second inning of the Huskers’ 16-5 win over
Weston Illinois cm Tuesday.
With the Huskers trading 1-0, die cleanup
hitter hit the first pitch of the inning over the
right-field fence to tie the game. Eight batters
and four runs later, Hopper again cleared the
fence, this time with two runners on.
With that second blast, Hopper became only
the second Husker ever to go deep twice in one
inning. Marc Sagmoen did it in the first inning
of a 1993 game against St. John’s.
Hopper is the first player to hit two home
runs in one inning at Buck Beltzer Field.
“Wow, I feel special now,” Hopper said after
being told of the rarity of his feat.
The designated hitter, who finished the day
with the two home runs, two singles and four
RBI in five at-bats, said he didn’t even realize
what he had done until he had crossed home
plate twice. ,
“When I went up there for the second time
in the inning, I didn’t even think about it,” he
said. “When I got back to the dugout after the
second one, all the guys were talking about how
I had hit two in one inning. That was the first
time I had thought about it”
Coach Dave Van Horn, who said he couldn’t
remember seeing two home runs by one person
in one inning, nevertheless was not amazed by
what Hopper had done.
“You should come out here early and watch
” You should come
out here early and
watch him in batting
Dave Van Horn
on designated hitter Matt Hopper
him in batting practice” Van Horn said.
The coach pointed to trees across die street
from the left-field fence.
“He hit one up there in batting practice
today,” he said. “That’s a blast”
While Hopper might have been the only
record-setter Tuesday, the rest of the Huskers
Please see HOPPER on 19
her way into
Imagine coming to college 1,500 miles, from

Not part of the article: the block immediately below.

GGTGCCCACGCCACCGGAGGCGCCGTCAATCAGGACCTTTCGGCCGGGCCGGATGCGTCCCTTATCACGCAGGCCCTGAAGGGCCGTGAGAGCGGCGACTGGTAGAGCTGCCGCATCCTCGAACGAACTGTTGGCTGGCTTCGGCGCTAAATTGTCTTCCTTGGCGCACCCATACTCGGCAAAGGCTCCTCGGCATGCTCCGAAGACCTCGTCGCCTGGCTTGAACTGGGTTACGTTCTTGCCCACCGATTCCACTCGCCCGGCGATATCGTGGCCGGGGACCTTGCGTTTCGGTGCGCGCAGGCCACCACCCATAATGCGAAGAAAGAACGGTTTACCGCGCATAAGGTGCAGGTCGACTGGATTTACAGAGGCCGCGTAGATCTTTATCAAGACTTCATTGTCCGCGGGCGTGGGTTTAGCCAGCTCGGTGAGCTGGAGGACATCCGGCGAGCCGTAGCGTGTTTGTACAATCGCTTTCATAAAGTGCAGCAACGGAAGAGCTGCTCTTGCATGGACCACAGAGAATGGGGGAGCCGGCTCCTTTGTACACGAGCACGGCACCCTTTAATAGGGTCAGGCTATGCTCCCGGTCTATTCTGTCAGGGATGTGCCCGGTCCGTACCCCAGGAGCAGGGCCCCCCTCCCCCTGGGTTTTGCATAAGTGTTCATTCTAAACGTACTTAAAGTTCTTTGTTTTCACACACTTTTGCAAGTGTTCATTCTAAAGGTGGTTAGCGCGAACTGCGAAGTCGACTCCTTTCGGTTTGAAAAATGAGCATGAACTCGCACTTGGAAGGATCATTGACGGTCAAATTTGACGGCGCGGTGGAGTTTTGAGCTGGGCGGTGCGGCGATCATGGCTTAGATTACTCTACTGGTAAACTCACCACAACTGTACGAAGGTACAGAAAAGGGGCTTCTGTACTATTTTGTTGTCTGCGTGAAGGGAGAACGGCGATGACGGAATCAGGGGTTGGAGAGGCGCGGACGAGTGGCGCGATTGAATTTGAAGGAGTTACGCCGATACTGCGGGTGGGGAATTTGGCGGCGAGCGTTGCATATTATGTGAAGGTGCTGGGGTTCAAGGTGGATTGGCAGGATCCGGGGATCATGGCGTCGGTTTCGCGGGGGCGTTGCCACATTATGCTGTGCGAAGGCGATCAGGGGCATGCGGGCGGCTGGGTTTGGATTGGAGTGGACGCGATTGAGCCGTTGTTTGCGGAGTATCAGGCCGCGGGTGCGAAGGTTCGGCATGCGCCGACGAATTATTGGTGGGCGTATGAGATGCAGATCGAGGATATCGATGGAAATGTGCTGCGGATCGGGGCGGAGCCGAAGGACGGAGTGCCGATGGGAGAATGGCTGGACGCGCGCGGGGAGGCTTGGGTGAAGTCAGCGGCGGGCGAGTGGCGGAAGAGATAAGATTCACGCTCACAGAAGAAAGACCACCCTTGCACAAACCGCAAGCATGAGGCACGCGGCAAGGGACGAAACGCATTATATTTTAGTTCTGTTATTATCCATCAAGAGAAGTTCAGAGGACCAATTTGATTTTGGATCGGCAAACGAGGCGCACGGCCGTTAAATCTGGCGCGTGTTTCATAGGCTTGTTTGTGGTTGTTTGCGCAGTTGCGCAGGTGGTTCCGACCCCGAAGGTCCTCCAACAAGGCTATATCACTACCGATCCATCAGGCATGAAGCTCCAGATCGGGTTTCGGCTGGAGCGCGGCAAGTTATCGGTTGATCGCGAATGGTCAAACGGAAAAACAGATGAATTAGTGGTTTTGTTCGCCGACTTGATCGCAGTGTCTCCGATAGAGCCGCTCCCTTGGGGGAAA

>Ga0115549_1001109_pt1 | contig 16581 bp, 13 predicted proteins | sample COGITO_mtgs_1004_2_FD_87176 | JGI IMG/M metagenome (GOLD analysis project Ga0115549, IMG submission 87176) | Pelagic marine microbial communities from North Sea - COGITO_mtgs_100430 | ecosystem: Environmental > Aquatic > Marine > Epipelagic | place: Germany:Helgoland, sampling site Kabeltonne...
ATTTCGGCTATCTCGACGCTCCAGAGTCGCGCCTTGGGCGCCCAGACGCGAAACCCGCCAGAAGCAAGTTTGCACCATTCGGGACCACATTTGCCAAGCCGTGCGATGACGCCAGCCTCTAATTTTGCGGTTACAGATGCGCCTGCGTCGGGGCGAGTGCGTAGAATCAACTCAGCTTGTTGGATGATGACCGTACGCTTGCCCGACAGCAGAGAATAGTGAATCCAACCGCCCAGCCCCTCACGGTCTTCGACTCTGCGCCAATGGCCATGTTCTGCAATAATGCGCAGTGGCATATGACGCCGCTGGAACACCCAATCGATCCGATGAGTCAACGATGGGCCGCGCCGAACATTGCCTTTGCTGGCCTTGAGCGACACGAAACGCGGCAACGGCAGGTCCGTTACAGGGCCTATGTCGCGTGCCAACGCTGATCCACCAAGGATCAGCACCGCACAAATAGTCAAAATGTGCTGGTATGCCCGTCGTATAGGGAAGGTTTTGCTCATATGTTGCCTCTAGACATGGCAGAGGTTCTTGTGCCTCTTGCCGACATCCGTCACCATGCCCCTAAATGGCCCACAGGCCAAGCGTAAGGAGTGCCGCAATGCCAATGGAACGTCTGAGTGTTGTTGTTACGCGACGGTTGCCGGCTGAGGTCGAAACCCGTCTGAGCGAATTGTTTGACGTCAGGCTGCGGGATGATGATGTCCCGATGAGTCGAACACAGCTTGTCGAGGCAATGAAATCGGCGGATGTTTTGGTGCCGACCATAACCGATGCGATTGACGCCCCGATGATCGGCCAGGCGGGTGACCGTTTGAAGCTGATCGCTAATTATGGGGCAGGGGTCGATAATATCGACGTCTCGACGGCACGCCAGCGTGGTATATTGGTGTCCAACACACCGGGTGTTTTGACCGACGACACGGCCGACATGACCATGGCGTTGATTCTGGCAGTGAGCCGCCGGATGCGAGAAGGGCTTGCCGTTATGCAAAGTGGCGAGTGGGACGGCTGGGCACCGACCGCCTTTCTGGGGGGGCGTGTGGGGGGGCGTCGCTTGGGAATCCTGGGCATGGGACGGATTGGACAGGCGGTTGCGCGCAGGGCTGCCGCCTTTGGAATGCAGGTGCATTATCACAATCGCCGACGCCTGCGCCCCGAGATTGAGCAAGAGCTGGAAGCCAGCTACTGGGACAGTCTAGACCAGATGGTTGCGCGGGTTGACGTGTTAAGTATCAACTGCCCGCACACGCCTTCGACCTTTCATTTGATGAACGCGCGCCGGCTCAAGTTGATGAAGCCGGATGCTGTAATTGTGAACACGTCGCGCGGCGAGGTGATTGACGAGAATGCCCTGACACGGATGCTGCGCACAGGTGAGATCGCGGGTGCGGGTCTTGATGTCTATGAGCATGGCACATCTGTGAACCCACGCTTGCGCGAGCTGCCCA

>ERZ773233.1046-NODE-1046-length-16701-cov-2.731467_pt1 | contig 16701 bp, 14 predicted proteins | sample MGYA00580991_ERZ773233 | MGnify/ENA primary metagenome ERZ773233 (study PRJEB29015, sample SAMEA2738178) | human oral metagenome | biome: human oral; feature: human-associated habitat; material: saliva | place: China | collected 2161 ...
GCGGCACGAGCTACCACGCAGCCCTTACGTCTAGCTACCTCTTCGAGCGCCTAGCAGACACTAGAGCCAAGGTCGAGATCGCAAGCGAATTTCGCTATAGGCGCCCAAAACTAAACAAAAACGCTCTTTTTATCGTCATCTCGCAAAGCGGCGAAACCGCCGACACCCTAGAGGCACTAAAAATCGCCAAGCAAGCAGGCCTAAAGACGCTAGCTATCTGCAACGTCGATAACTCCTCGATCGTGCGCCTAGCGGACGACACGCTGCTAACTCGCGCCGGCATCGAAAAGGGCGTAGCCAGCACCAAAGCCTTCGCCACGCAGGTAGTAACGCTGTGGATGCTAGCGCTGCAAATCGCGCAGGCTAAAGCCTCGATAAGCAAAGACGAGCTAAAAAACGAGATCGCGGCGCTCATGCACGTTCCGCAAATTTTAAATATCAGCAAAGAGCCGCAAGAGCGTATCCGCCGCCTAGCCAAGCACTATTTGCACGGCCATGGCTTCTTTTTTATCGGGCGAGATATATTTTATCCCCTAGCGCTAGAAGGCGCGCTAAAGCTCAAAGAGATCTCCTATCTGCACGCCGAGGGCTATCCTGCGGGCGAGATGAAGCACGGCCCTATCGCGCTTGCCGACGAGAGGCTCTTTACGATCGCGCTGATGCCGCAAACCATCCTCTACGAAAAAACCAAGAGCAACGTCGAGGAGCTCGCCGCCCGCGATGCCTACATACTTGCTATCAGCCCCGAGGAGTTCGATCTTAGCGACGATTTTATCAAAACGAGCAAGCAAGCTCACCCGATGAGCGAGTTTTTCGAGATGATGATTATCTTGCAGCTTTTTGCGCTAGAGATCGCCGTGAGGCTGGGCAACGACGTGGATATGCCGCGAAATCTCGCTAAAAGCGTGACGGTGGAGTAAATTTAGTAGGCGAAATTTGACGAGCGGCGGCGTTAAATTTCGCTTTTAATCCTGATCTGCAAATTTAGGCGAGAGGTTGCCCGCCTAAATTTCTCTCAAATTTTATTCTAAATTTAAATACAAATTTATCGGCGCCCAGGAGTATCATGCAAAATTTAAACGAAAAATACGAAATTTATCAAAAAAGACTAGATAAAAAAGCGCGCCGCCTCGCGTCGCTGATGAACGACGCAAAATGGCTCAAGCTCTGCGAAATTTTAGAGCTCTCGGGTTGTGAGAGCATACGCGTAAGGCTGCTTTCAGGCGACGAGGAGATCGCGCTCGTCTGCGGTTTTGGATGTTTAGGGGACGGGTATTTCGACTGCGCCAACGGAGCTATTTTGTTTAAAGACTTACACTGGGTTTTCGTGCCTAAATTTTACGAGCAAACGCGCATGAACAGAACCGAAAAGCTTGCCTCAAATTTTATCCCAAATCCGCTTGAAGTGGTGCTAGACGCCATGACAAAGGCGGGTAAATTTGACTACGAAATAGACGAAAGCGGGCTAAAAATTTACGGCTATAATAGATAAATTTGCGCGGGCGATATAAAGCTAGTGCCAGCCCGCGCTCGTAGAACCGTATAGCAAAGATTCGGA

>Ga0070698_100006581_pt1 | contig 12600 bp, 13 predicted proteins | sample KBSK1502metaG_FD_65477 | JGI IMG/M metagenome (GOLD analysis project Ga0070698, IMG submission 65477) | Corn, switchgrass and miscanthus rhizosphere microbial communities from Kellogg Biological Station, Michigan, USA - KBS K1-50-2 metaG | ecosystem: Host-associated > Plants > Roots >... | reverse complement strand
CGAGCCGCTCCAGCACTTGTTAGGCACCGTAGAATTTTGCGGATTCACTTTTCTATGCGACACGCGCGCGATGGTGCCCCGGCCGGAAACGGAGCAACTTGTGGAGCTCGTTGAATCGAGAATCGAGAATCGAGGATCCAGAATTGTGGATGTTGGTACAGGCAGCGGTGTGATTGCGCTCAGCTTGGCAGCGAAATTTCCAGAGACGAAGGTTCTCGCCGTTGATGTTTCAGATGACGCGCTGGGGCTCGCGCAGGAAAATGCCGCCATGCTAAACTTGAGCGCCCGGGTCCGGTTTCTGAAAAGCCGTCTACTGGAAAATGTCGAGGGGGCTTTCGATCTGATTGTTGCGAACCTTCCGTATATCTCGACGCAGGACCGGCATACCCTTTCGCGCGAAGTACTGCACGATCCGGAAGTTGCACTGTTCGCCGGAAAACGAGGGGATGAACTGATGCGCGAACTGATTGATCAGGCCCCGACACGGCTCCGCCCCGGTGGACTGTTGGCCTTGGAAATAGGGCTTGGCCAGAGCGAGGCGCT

home, being handed a large, heavy object you’ve
never thrown before and asked to hurl it as far as
Sounds like a difficult adjustment, but
Nebraska hammer-thrower Melissa Price has
adapted well, as she has learned to throw that
large, heavy object far enough to rank her among
the nation’s best.
With the first four / / f
outdoor meets of the * • J ’fft ftQ
season under her belt,
Price, a junior from Inncrpr
Anaheim, Calif., is ^
now looking beyond JjappV With
collegiate competition. trrs
She has her sights set jjj af
on the 2000 Olympic J
GTnce already has qualifying
qualified for the
Olympic trials with a 1
throw of 210 feet seven AT/”1 A A c **
inches on Mar. 18, and 1V AsSlSlb.
she now looks at
becoming one of the Melissa Price
United States’ com- NU hammer-thrower
petitors in the games.
Price needs to throw 213-3, the qualifying
mark for the Games, in order to be one of the three
Americans sent to Sydney, Australia.
“I’m no longer happy with just qualifying for
the NCAAs,” she said.
However, becoming an Olympic competitor is
not an easy feat, said Assistant Coach Mark
Only three American women have ever
thrown 213-3 or beyond, he said.
But Price is on their heels, as she sits in the
fourth-place spot with her throw of 213-1 from
her sophomore season, an NU record.
That throw, which helped her claim the top
spot in the Husker record books by more than 14
feet, came as a surprise to Price.
“It took a long time to sink in,” she said.
But becoming one of die best did not happen
Price threw the discus and shot put in high
school, because the hammer throw is not allowed
in most competitions, she said.
She became interested in Nebraska after her
Please see PRICE on 18